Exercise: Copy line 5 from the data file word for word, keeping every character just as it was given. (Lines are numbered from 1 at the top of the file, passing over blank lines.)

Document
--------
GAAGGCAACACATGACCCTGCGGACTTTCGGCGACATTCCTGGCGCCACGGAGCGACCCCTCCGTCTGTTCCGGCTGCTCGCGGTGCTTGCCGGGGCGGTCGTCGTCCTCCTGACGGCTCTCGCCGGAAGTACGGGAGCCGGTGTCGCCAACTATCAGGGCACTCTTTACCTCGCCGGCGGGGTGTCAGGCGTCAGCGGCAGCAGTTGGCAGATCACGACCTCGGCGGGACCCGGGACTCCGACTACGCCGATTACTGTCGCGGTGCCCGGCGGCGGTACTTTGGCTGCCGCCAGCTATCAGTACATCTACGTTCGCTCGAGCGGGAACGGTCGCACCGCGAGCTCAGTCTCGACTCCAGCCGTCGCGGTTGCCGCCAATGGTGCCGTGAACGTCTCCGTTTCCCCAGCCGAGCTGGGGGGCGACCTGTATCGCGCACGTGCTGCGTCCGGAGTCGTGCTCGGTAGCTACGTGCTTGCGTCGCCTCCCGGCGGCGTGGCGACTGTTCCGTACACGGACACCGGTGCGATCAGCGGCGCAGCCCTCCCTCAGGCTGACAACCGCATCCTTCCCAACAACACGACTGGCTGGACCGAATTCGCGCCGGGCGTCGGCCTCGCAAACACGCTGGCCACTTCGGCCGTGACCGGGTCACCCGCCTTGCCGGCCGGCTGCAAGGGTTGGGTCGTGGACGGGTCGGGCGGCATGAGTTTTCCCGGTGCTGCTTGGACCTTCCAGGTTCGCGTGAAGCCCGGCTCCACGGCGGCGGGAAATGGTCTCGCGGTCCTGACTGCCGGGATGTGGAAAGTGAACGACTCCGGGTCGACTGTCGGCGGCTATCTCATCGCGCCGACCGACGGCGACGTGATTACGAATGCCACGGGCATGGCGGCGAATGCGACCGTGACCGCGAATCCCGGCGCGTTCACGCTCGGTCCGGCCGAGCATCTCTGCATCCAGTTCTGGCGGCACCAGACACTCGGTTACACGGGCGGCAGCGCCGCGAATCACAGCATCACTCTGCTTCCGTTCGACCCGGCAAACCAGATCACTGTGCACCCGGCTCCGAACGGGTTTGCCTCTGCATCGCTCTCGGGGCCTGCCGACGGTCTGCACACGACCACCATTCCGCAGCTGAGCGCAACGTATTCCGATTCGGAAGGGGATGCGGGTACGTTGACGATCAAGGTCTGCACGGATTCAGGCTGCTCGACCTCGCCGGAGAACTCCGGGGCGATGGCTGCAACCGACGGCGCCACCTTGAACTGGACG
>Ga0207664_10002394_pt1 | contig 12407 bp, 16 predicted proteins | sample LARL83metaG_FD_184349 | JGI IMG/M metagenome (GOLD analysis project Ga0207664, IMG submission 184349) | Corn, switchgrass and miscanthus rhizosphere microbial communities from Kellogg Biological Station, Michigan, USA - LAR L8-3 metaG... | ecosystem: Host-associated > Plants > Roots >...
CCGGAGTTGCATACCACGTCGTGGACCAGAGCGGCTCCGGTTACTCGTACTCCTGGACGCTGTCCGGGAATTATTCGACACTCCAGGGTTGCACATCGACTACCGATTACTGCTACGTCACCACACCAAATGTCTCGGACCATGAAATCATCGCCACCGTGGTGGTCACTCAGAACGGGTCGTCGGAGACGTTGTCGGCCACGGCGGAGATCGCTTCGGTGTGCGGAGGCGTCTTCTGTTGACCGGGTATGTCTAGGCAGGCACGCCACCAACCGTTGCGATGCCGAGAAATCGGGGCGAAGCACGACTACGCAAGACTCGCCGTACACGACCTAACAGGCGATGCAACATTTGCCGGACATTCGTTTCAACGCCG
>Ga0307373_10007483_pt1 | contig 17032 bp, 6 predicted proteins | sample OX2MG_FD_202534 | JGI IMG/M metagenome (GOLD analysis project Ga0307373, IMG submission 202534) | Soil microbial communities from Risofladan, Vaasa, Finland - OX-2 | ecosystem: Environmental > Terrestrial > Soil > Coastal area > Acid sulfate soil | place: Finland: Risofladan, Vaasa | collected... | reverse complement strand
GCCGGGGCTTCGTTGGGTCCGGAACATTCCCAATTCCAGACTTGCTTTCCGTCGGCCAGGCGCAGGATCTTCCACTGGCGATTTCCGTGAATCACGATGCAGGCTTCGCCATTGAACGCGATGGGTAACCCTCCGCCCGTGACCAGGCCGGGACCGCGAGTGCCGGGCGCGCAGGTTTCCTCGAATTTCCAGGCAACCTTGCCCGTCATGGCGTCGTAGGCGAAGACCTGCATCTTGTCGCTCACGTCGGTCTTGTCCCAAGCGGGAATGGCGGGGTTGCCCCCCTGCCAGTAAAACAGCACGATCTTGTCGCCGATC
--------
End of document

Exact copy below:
GCCGGGGCTTCGTTGGGTCCGGAACATTCCCAATTCCAGACTTGCTTTCCGTCGGCCAGGCGCAGGATCTTCCACTGGCGATTTCCGTGAATCACGATGCAGGCTTCGCCATTGAACGCGATGGGTAACCCTCCGCCCGTGACCAGGCCGGGACCGCGAGTGCCGGGCGCGCAGGTTTCCTCGAATTTCCAGGCAACCTTGCCCGTCATGGCGTCGTAGGCGAAGACCTGCATCTTGTCGCTCACGTCGGTCTTGTCCCAAGCGGGAATGGCGGGGTTGCCCCCCTGCCAGTAAAACAGCACGATCTTGTCGCCGATC